Marriage of Words and Wisdom

JenXEvelyn090316
A homily given at the marriage of Jennifer Young and Evelyn Duffy on September 3, 2016 at All Souls Memorial Episcopal Church in Washington, D.C. The scripture readings are Proverbs 3:13-18, Song of Solomon 2:10-13; 8:6-7, Romans 12:9-18, and Matthew 7:24-29.

I’m not sure how each of you were invited to this day.  You may have gotten reminders (weekly, monthly, quarterly) for over a year, now.  Or, you might have gotten a phone call. You could have gotten a carefully designed paper invitation.  But if of you got the artful invitation by email, you might noticed something unusual about the email address. A little like Brad and Anjelina, like Ben and Jennifer, Jen and Evelyn created a new word:  JENXEVELYN.  The emails come from Jen Evelyn or jenxevelyn@emailaccount.

I like that they created a new word.  For two people who love words so much, who choose their words so carefully, and who share their word with others, it seemed most appropriate.

It won’t surprise you that Evelyn and Jen picked all of the scripture readings today.  They chose the music and edited the liturgy with the care and dedication that only two people who love words can do.  I knew they were a little nervous when one of the early worship leaflet drafts actually had two mistakes.  (And they were good ones.  At the offering of the Holy Eucharist, the typo had the priest say, “Take, eat, this is my bod.”  And the other was at the fraction, or breaking of the bread, and they had me saying, “Alleluia. Christ our Passover is sacrificed for us;  Therefore let us keep the feat.”  It was a mighty feat, indeed, but that would have been a slightly jarring liturgical change.)

If there were a primary word for the readings of this marriage, that word might be Wisdom.  Wisdom runs through this service just as surely as the Bible describes Lady Wisdom running through the streets.  The Book of Proverbs describes her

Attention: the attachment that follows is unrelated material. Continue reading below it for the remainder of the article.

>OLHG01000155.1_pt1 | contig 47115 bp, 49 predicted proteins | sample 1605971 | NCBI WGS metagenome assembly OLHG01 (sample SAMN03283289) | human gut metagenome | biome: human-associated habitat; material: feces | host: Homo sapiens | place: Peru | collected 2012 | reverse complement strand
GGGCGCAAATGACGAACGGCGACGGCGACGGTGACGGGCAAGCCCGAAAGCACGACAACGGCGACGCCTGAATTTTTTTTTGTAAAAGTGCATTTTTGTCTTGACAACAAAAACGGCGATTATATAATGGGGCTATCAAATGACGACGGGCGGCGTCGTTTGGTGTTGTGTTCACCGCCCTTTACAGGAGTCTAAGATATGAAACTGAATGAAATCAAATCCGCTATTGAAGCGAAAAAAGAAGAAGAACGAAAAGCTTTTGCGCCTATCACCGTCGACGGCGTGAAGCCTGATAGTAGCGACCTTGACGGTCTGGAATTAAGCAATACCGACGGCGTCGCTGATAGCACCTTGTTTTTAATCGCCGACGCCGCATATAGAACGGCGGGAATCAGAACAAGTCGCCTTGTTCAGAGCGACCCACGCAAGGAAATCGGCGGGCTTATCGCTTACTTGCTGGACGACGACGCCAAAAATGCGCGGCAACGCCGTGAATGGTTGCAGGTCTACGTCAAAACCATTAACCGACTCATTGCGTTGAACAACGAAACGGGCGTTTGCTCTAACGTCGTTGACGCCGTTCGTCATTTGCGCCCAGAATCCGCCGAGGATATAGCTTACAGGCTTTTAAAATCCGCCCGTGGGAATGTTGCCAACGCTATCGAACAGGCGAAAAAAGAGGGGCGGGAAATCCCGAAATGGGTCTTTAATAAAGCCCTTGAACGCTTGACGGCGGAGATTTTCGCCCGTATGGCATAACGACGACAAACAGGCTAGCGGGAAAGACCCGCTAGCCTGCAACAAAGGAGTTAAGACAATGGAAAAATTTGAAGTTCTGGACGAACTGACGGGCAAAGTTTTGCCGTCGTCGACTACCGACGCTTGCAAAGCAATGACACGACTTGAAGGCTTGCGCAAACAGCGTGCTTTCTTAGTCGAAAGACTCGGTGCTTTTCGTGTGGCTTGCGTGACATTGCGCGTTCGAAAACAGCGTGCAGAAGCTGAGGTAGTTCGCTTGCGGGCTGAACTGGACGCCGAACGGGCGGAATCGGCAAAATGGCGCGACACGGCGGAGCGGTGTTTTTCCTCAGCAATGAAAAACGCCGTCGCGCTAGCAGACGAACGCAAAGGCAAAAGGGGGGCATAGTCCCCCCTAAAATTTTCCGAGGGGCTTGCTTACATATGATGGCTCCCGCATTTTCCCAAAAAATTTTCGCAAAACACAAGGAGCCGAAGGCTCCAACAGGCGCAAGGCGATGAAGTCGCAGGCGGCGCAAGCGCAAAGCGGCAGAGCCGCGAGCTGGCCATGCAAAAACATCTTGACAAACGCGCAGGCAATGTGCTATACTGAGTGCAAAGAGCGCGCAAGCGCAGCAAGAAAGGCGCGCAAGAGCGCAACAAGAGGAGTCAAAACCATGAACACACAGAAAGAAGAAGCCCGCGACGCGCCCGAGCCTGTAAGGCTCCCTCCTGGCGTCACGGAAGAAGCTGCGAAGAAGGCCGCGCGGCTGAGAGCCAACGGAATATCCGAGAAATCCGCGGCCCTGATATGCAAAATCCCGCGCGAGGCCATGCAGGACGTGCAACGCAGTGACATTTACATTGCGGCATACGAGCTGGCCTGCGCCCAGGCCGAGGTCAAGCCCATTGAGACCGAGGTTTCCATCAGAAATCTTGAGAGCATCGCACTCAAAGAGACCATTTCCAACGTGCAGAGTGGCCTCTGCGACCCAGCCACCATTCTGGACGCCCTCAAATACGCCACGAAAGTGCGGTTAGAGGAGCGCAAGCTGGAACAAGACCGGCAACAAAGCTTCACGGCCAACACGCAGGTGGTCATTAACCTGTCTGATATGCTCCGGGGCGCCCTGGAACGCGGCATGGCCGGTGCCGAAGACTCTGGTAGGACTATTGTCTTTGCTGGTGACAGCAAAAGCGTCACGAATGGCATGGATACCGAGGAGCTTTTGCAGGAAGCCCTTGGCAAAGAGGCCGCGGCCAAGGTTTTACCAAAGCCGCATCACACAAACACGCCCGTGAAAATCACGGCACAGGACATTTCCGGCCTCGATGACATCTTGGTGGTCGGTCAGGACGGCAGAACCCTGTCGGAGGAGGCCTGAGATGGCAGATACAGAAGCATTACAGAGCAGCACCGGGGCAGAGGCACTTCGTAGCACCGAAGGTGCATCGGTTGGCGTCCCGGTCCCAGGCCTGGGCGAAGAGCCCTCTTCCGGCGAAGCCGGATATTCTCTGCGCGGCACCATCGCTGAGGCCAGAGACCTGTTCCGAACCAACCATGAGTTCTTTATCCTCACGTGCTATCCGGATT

Wisdom cries out in the street;
in the squares she raises her voice.
At the busiest corner she cries out;
at the entrance of the city gates she speaks:  (Proverbs 1:20-21)

The reading we have puts it simply: “Happy are they who find wisdom.” Happy are they are hear Wisdom’s invitation, who stop to listen, to invite her home for a cup of tea.  Happy are those who make Wisdom and her words the stuff to live by.

Theologians who think about such things sometimes trace the path of wisdom from the very beginning, from God’s ruach, or breath, that hovered over the abyss in the very beginning.  Throughout creation, God speaks, and something is created.  God’s breath, filled with wisdom, animates all of creation.

This spirit finds expression in the form of Lady Wisdom, Sophia, who runs through the streets and sometimes chases us down to bring us to truth, but this same Spirit, this same Sophia finds form in the Incarnation of Jesus Christ.  God’s breath finds a home in flesh and blood and Jesus then moves through the streets, calling all who will listen, saying such things as in today’s Gospel:

Be like the wise one who builds a house on rock.
Don’t be like the one who builds a house on sand—hurricanes of all kinds can take it away.
But build a good foundation.